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City Slickers
(1991)
Album Cover Art
Composed and Produced by:

Co-Orchestrated and Conducted by:
Hummie Mann
Mark McKenzie

Co-Orchestrated by:
Frank Bennett
Thom Sharp
Brad Dechter
Labels Icon
LABEL & RELEASE DATE
Varèse Sarabande
(June 11th, 1991)
Availability Icon
ALBUM AVAILABILITY
Regular U.S. release. Despite going out of print, the album has been consistently available for only $2.
Awards
AWARDS
None.
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ALSO SEE




Decorative Nonsense
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   Availability | Viewer Ratings | Comments | Audio & Track Listings | Notes
Buy it... if you desire a competent companion album for the film, reflecting the same schizophrenic balance between familiar Western stereotypes, contemporary tones, and wildly frenetic comedy that defines the story.

Avoid it... if you seek the best incarnation of Marc Shaiman's catchy music for the franchise, in which case the 1994 sequel score's album is a better place to start.
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EDITORIAL REVIEW
FILMTRACKS TRAFFIC RANK: #1,696
WRITTEN 6/24/10
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Shaiman
Shaiman
City Slickers: (Marc Shaiman) Occupying a place on many top 100 lists of the funniest films ever made, Billy Crystal's City Slickers was a monumental fiscal success and spawned an inferior sequel a few years later. The 1991 original is a midlife crisis story in which three New York City friends feeling their age sign up for a dude ranch cattle drive in New Mexico. Along their journey to Colorado, they overcome their initial city slicker limitations and deliver the livestock to the right destination despite the death of their old cowboy guide and several other mishaps. It's a redeeming tale of friendship and family with a priceless series of hilarious conversations and one-liners between the three leads early in the picture. Arguably stealing the show is veteran Western actor Jack Palance, whose resurgence in Hollywood at the time led to an unlikely Academy Award win for City Slickers. The 73-year-old became a pop culture icon upon accepting the Oscar with an arguably foul speech that included one-armed push-ups, references to sex and defecation, and an intimidating demeanor that recalled fond memories of his memorable role in Shane forty years earlier. It remains one of the most controversial and entertaining acceptance speeches in major awards history. Not yet achieving the same level of fame in the early 1990's was composer Marc Shaiman, though he had already been a regular collaborator with Bette Midler and Billy Crystal in the writing and production of song numbers. The always affable Shaiman was just a few years from five Oscar nominations later in the 1990's, and he continued to arrange the AMPAS shows' musical performances throughout the 2000's. His association with Crystal is what brought him the assignment on City Slickers, and he responded with a score every bit as vibrant as the comedy on screen. The film's plot presented Shaiman with a few obstacles, the most severe of which being the need for parody Western music opposite tender melodic material to accompany the main characters' growth. The composer has always been extremely talented at merging and adapting incongruous genres of music, and perhaps no better examples of this capability exist than the main titles sequences for City Slickers and its sequel. As effective as Shaiman was in achieving the right balance of Western flavor, wild orchestral comedy, and wholesome personality for City Slickers, however, the score remains a step or two behind its sibling in the franchise.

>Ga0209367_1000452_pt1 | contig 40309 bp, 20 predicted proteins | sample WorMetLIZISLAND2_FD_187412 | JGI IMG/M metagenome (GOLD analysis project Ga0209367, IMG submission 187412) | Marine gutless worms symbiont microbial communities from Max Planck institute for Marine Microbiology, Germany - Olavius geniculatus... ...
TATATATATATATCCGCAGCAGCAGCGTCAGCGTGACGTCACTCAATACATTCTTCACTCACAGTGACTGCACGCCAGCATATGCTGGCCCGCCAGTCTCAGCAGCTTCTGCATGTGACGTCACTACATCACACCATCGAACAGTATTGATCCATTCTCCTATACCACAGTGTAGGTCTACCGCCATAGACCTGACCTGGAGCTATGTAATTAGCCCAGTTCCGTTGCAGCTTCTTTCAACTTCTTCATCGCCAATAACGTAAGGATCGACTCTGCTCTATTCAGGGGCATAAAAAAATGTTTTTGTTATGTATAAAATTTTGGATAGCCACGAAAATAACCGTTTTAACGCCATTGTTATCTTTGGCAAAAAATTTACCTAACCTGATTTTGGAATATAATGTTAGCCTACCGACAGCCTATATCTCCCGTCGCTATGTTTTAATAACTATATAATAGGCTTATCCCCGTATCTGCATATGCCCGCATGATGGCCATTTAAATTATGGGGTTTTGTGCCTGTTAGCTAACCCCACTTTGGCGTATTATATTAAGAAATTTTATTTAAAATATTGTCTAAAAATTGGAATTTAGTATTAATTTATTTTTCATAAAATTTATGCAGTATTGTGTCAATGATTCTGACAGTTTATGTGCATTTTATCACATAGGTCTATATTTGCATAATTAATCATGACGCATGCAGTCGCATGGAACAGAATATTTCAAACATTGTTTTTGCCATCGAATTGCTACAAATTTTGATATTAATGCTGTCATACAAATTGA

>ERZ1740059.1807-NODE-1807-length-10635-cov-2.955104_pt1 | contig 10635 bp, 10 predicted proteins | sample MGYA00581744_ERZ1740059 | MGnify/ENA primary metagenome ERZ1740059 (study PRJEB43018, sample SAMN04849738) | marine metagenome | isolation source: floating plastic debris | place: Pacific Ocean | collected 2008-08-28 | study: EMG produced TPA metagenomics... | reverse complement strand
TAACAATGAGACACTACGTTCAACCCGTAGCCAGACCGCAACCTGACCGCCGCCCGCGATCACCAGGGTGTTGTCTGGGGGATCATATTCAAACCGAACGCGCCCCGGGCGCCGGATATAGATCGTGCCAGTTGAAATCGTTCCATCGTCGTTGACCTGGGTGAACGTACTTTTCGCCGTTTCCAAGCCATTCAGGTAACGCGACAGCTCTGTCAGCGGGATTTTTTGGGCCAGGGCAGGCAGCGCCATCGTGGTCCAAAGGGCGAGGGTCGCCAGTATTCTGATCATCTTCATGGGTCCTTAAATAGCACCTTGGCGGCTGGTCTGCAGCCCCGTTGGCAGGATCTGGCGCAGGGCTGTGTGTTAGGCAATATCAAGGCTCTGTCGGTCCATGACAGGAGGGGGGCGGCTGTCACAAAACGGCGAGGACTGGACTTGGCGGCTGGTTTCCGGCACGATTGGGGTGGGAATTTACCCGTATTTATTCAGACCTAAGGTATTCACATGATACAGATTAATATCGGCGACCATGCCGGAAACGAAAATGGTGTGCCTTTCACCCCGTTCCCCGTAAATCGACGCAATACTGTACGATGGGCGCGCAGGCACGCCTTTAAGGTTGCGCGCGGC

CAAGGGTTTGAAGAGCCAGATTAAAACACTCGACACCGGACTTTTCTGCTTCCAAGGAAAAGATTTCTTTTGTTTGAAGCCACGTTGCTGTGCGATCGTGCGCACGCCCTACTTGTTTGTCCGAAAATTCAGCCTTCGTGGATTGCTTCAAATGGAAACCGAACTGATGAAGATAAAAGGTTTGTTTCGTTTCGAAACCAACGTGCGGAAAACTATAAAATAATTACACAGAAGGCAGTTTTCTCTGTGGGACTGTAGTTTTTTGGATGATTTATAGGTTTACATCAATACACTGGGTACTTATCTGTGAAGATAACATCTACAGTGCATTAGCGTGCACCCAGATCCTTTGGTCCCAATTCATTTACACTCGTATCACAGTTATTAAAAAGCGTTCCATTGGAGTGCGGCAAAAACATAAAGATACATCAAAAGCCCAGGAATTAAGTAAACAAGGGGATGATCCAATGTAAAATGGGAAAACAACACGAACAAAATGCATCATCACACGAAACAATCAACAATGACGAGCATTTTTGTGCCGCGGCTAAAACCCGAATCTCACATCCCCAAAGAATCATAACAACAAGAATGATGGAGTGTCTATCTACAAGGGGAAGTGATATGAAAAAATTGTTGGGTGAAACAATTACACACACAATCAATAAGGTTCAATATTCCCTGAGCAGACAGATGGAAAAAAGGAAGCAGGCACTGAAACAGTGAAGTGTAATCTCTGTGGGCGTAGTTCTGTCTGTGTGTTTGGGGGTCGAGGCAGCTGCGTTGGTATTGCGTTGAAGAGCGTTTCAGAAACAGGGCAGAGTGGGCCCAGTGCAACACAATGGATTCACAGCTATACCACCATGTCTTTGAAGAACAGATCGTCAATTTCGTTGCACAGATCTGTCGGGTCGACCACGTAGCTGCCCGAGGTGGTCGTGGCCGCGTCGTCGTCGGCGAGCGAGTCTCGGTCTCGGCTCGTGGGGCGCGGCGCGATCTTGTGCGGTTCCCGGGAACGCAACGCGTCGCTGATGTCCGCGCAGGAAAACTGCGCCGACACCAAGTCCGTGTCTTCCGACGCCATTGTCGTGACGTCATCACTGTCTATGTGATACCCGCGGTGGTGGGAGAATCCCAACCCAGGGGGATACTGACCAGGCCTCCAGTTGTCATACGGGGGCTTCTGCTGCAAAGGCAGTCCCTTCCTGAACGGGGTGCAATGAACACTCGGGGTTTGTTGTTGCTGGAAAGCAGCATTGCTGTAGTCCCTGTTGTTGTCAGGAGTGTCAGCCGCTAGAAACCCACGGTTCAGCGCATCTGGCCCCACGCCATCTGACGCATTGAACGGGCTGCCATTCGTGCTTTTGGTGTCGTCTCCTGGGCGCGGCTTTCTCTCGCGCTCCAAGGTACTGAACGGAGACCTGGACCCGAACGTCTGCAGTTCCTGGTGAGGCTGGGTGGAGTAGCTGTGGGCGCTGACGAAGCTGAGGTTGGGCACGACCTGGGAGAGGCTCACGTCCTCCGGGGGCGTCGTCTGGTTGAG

Ratings Icon
VIEWER RATINGS
102 TOTAL VOTES
Average: 2.97 Stars
***** 20 5 Stars
**** 20 4 Stars
*** 22 3 Stars
** 17 2 Stars
* 23 1 Stars
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Track Listings Icon
TRACK LISTINGS AND AUDIO
Audio Samples   ▼
Total Time: 36:59
• 1. Main Title (2:42)
• 2. Career End (2:11)
• 3. Find Your Smile (6:07)
• 4. Walking Funny (1:25)
• 5. Cowabunga (2:29)
• 6. Young at Heart - performed by Jimmy Durante (2:48)
• 7. Birth of a Norman (5:23)
• 8. The River (5:48)
• 9. Mitchy the Kid (4:19)
• 10. Where Did My Heart Go? - performed by James Ingram (3:52)

Notes Icon
NOTES AND QUOTES
The insert includes no extra information about the score or film.
Copyright © 2010-2017, Filmtracks Publications. All rights reserved.
The reviews and other textual content contained on the filmtracks.com site may not be published, broadcast, rewritten
or redistributed without the prior written authority of Christian Clemmensen at Filmtracks Publications. All artwork and sound clips from City Slickers are Copyright © 1991, Varèse Sarabande and cannot be redistributed without the label's expressed written consent. Page created 6/24/10 (and not updated significantly since).
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